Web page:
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HOPE helps the hungry in Oregon City


Have you ever had to skip a meal to pay for bills, rent, gas or some other necessity? Well, there’s HOPE for you.

HOPE is an acronym for Helping Other People Eat and is an Oregon Food Bank supported program run by five churches in the area that will give you food if you qualify and have the need. All you have to do is show up, show your ID, show a rent receipt or utility bill showing your current address and once a week they will give you a food box, the amount based on family size, that will feed you nutritionally balanced meals for three days.

They also have thrown in the consideration of toilet paper.

For those without identification or proof of residence, you can still show up and they will take your word for it. HOPE will make sure that you don’t go hungry, they don’t turn people away.

“I’ve been there before, too, and I didn’t know that this was available to me and I would like to have known,” said Kelly Stewart, who works with the Oregon City HOPE program.

“When you think you have enough packed, you have a bunch of people come in and you’re like, ‘Ahh!’ We need to start repackaging boxes again,” said Stewart of the demand.

“The need is great,” said Ron Schlosser, master gardener in charge of the garden at United Methodist Church, one of the five churches participating in HOPE.

The beautifully maintained garden uses a raised bed technique and has produced about 1,700 pounds of food for the church pantries. Schlosser and his six or so volunteers grow corn, potatoes, green beans, carrots, tomatoes, various species of peppers, sunflowers, green onions, lettuce, spinach, celery, sweet peas and basil.

The garden is in its third year and has almost doubled in size since it was originally planted. Schlosser instituted Plant a Row for the Hungry, an initiative started by The Garden Writers Association in 1995. The concept is for gardeners to grow just one more row of vegetables and donate the produce to local homeless shelters and community programs like HOPE.

“Grow an extra row to donate to a food pantry,” said Schlosser. “The idea is to grow vegetables that don’t require much refrigeration. Small operations such as ours can’t afford to refrigerate large quantities of vegetables.”

“It’s amazing,” said Rynn Mazur, a volunteer for the last year with the United Methodist Church’s HOPE program. “This church has a garden and we provide produce for many of the churches.”

The United Methodist Church is the second smallest of the five churches involved in Oregon City HOPE. Serving about 25 to 30 families a week with the typical family size being four, that’s 120 people fed on average.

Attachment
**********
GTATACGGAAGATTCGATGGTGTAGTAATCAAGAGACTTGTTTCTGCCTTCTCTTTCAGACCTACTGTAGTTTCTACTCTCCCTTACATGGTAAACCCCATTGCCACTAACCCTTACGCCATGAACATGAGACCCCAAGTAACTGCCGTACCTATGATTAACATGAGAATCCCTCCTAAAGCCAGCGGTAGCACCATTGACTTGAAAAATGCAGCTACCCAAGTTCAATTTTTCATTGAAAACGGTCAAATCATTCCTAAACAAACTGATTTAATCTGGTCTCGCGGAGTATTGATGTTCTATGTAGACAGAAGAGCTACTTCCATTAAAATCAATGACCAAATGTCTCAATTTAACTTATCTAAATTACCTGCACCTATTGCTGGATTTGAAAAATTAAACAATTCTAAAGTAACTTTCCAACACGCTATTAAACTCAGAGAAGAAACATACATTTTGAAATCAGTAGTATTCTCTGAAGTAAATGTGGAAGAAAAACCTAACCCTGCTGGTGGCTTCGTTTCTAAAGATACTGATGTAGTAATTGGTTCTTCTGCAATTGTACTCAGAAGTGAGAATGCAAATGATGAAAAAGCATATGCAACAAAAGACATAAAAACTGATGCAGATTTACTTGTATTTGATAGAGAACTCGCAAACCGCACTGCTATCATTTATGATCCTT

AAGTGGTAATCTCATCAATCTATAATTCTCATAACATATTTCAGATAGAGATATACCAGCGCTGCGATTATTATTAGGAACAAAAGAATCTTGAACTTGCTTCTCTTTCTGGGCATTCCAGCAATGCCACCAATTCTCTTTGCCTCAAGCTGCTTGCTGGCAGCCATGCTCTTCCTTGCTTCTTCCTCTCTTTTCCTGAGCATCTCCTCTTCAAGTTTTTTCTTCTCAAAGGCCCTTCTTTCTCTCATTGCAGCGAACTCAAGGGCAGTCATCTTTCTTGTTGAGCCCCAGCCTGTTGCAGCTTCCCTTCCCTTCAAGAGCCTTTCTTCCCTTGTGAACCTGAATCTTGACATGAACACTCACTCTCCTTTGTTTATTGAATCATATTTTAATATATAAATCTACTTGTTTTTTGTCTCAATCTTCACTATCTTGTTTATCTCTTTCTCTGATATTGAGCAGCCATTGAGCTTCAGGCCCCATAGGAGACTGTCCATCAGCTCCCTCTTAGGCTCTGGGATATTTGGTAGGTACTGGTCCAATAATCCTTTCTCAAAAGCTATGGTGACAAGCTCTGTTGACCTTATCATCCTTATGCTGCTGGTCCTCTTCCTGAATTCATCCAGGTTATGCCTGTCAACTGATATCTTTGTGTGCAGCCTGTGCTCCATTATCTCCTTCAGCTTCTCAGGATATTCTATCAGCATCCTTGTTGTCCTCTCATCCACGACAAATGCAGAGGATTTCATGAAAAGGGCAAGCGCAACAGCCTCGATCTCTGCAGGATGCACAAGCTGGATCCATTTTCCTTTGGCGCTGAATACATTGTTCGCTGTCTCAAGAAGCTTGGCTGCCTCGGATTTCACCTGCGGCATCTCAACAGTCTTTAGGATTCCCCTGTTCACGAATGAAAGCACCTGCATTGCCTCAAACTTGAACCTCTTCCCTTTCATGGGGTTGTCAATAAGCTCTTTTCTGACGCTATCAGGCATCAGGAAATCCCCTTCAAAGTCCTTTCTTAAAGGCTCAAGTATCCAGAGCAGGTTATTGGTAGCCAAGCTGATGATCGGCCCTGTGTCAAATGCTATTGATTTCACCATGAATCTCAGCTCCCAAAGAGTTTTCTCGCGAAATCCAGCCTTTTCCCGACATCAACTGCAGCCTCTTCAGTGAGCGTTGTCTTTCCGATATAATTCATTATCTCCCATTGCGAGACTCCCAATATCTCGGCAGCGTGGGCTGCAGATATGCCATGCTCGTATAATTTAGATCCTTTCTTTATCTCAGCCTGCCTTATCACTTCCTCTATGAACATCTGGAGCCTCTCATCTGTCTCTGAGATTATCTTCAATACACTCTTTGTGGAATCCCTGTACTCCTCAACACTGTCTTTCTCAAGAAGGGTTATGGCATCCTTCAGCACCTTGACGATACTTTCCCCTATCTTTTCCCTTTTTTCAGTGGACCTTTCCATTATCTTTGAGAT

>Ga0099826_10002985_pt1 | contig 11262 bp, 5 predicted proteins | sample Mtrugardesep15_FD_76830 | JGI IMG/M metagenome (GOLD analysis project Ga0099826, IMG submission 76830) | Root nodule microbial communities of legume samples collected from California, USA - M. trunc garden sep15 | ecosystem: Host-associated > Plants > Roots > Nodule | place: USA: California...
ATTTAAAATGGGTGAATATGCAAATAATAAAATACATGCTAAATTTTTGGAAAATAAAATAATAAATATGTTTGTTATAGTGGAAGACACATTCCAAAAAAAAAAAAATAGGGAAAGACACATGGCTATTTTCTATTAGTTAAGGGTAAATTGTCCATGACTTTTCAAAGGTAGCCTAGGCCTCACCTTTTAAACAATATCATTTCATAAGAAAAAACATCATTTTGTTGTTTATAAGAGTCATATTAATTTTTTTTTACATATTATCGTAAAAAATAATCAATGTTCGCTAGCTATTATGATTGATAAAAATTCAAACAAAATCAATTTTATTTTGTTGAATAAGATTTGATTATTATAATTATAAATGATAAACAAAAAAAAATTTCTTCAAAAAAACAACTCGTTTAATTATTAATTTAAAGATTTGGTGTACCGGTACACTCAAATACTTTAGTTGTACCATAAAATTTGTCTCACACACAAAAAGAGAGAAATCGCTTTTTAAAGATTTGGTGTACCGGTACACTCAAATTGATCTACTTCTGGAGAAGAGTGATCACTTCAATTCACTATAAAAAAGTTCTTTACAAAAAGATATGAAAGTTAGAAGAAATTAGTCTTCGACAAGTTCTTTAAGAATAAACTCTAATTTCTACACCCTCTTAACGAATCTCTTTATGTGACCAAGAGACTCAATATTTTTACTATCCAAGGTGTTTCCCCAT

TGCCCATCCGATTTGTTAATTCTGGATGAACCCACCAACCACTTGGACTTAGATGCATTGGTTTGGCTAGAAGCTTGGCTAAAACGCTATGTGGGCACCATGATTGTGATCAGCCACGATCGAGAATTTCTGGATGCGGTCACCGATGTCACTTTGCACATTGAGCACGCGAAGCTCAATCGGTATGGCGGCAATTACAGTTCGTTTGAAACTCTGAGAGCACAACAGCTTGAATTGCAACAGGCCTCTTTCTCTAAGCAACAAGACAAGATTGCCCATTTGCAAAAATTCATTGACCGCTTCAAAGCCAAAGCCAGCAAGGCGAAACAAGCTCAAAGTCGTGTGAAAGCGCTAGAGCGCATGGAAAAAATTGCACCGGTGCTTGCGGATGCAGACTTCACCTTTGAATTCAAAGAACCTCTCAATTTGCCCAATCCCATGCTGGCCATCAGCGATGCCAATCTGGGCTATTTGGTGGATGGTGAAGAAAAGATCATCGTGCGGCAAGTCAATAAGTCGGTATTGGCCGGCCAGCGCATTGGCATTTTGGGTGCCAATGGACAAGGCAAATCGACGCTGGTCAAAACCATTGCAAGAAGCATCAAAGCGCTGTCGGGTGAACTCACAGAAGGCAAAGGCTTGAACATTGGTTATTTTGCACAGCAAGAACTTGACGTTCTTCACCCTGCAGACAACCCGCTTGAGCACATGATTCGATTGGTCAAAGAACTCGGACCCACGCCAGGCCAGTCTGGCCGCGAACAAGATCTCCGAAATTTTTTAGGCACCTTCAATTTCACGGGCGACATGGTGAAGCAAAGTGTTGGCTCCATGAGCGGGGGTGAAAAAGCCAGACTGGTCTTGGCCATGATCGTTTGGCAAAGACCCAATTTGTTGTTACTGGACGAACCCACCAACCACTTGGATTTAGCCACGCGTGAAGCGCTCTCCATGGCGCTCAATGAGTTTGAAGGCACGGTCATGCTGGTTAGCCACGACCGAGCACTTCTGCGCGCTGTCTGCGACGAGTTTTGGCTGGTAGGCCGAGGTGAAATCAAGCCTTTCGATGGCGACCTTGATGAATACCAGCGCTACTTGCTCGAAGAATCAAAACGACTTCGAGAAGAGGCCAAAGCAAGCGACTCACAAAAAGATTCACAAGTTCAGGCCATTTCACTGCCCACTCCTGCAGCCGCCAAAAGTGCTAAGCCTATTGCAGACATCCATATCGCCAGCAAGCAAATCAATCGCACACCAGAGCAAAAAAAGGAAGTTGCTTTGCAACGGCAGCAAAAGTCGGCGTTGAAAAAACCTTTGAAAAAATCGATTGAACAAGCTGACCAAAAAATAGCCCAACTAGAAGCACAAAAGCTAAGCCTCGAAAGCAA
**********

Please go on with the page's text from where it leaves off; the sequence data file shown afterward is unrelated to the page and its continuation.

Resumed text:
Most of the food comes from the Oregon Food Bank and much of that is provided by the federal government. The partners at HOPE get some of their food for free, and some of it is bought by the churches at five cents a pound. The bread is donated by various stores across the city and a lot of the extra cans of food are donated by reaching out to schools and the public.

“Sometimes we have food drives,” said Mazur. “The schools donate quite a bit of canned food from food drives.”

“We haven’t missed a week in all this time,” said volunteer Bob Dichtel of he and his wife Grace’s 25 years of dedicated service to the church.

“We want to help people,” said Grace Dichtel as they left arm in arm.

The Dichtels are the kind of people HOPE truly appreciates.

HOPE is almost completely run by volunteers and is urging for help in feeding the people of this city. They accept donations of clothes, canned goods, plastic bags and whatever else that can be put into use to help others. If you want to help the hungry and needy, you can also donate to the Oregon Food Bank. It may be a neighbor, a friend or even a family who needs your help and every little bit goes a long way.

For more information, visit oregonfoodbank.org.

Oregon City HOPE

Weekly locations, dates and times:

Monday - Church of Nazarene, 716 Taylor St., from 6:30 to 8:30 p.m.

Tuesday - First Presbyterian Church, 1321 Linn Ave., from 1 to 4 p.m.

Wednesday - Oregon City United Methodist Church, 18955 South End Road, from 1 to 3:45 p.m.

Thursday - St. John the Apostle Catholic Church, 417 Washington St., from 4 to 5 p.m.

Friday - First Baptist Church of Oregon, 819 John Adams St., from 1 to 4 p.m.